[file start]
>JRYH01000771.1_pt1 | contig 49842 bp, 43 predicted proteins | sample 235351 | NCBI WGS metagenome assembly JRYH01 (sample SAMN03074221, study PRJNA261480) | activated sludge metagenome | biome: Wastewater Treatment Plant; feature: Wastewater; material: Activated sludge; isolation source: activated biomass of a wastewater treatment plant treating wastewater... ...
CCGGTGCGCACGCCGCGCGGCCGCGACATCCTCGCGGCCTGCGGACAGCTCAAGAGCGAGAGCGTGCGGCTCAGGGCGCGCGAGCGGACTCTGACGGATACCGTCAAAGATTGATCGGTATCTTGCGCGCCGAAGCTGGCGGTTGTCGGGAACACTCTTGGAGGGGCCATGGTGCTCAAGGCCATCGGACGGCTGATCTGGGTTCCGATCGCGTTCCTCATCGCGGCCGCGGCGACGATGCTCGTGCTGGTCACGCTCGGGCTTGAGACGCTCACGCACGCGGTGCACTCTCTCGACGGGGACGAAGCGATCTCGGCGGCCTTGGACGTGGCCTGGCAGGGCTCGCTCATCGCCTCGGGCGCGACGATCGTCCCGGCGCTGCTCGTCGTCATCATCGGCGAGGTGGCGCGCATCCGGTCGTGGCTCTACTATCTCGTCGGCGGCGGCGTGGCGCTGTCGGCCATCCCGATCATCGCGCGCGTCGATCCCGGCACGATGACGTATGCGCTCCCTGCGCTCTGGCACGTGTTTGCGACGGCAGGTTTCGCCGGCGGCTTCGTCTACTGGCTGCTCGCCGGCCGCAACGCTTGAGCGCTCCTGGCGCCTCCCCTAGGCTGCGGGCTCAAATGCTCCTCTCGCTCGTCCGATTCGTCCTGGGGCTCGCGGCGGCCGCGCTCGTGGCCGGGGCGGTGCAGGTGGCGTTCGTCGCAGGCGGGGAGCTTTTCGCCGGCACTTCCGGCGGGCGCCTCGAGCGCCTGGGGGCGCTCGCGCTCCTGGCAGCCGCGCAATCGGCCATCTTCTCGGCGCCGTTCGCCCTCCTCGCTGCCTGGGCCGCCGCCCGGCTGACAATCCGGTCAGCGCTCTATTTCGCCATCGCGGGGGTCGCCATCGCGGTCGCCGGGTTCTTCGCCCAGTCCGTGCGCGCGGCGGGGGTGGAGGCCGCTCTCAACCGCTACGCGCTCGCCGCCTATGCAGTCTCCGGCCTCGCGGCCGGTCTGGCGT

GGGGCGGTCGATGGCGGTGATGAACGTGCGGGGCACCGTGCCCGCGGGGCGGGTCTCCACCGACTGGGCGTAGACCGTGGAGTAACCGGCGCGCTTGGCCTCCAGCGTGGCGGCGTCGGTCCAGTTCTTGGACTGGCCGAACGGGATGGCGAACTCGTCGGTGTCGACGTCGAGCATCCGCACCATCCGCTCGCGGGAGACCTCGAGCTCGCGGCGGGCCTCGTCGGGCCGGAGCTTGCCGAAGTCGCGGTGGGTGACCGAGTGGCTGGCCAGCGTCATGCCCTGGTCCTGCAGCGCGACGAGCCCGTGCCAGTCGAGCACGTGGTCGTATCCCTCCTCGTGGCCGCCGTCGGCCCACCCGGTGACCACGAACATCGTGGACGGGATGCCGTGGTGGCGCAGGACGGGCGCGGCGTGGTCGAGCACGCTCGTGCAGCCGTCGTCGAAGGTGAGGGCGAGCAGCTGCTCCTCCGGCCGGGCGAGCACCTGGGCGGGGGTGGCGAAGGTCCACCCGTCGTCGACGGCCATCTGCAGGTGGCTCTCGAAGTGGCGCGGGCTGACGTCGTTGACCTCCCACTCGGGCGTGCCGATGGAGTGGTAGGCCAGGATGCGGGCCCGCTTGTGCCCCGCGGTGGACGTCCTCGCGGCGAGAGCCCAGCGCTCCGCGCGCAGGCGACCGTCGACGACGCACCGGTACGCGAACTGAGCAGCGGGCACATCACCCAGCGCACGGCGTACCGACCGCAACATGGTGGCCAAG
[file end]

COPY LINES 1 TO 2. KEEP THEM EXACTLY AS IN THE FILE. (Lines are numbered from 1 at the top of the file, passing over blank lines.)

>JRYH01000771.1_pt1 | contig 49842 bp, 43 predicted proteins | sample 235351 | NCBI WGS metagenome assembly JRYH01 (sample SAMN03074221, study PRJNA261480) | activated sludge metagenome | biome: Wastewater Treatment Plant; feature: Wastewater; material: Activated sludge; isolation source: activated biomass of a wastewater treatment plant treating wastewater... ...
CCGGTGCGCACGCCGCGCGGCCGCGACATCCTCGCGGCCTGCGGACAGCTCAAGAGCGAGAGCGTGCGGCTCAGGGCGCGCGAGCGGACTCTGACGGATACCGTCAAAGATTGATCGGTATCTTGCGCGCCGAAGCTGGCGGTTGTCGGGAACACTCTTGGAGGGGCCATGGTGCTCAAGGCCATCGGACGGCTGATCTGGGTTCCGATCGCGTTCCTCATCGCGGCCGCGGCGACGATGCTCGTGCTGGTCACGCTCGGGCTTGAGACGCTCACGCACGCGGTGCACTCTCTCGACGGGGACGAAGCGATCTCGGCGGCCTTGGACGTGGCCTGGCAGGGCTCGCTCATCGCCTCGGGCGCGACGATCGTCCCGGCGCTGCTCGTCGTCATCATCGGCGAGGTGGCGCGCATCCGGTCGTGGCTCTACTATCTCGTCGGCGGCGGCGTGGCGCTGTCGGCCATCCCGATCATCGCGCGCGTCGATCCCGGCACGATGACGTATGCGCTCCCTGCGCTCTGGCACGTGTTTGCGACGGCAGGTTTCGCCGGCGGCTTCGTCTACTGGCTGCTCGCCGGCCGCAACGCTTGAGCGCTCCTGGCGCCTCCCCTAGGCTGCGGGCTCAAATGCTCCTCTCGCTCGTCCGATTCGTCCTGGGGCTCGCGGCGGCCGCGCTCGTGGCCGGGGCGGTGCAGGTGGCGTTCGTCGCAGGCGGGGAGCTTTTCGCCGGCACTTCCGGCGGGCGCCTCGAGCGCCTGGGGGCGCTCGCGCTCCTGGCAGCCGCGCAATCGGCCATCTTCTCGGCGCCGTTCGCCCTCCTCGCTGCCTGGGCCGCCGCCCGGCTGACAATCCGGTCAGCGCTCTATTTCGCCATCGCGGGGGTCGCCATCGCGGTCGCCGGGTTCTTCGCCCAGTCCGTGCGCGCGGCGGGGGTGGAGGCCGCTCTCAACCGCTACGCGCTCGCCGCCTATGCAGTCTCCGGCCTCGCGGCCGGTCTGGCGT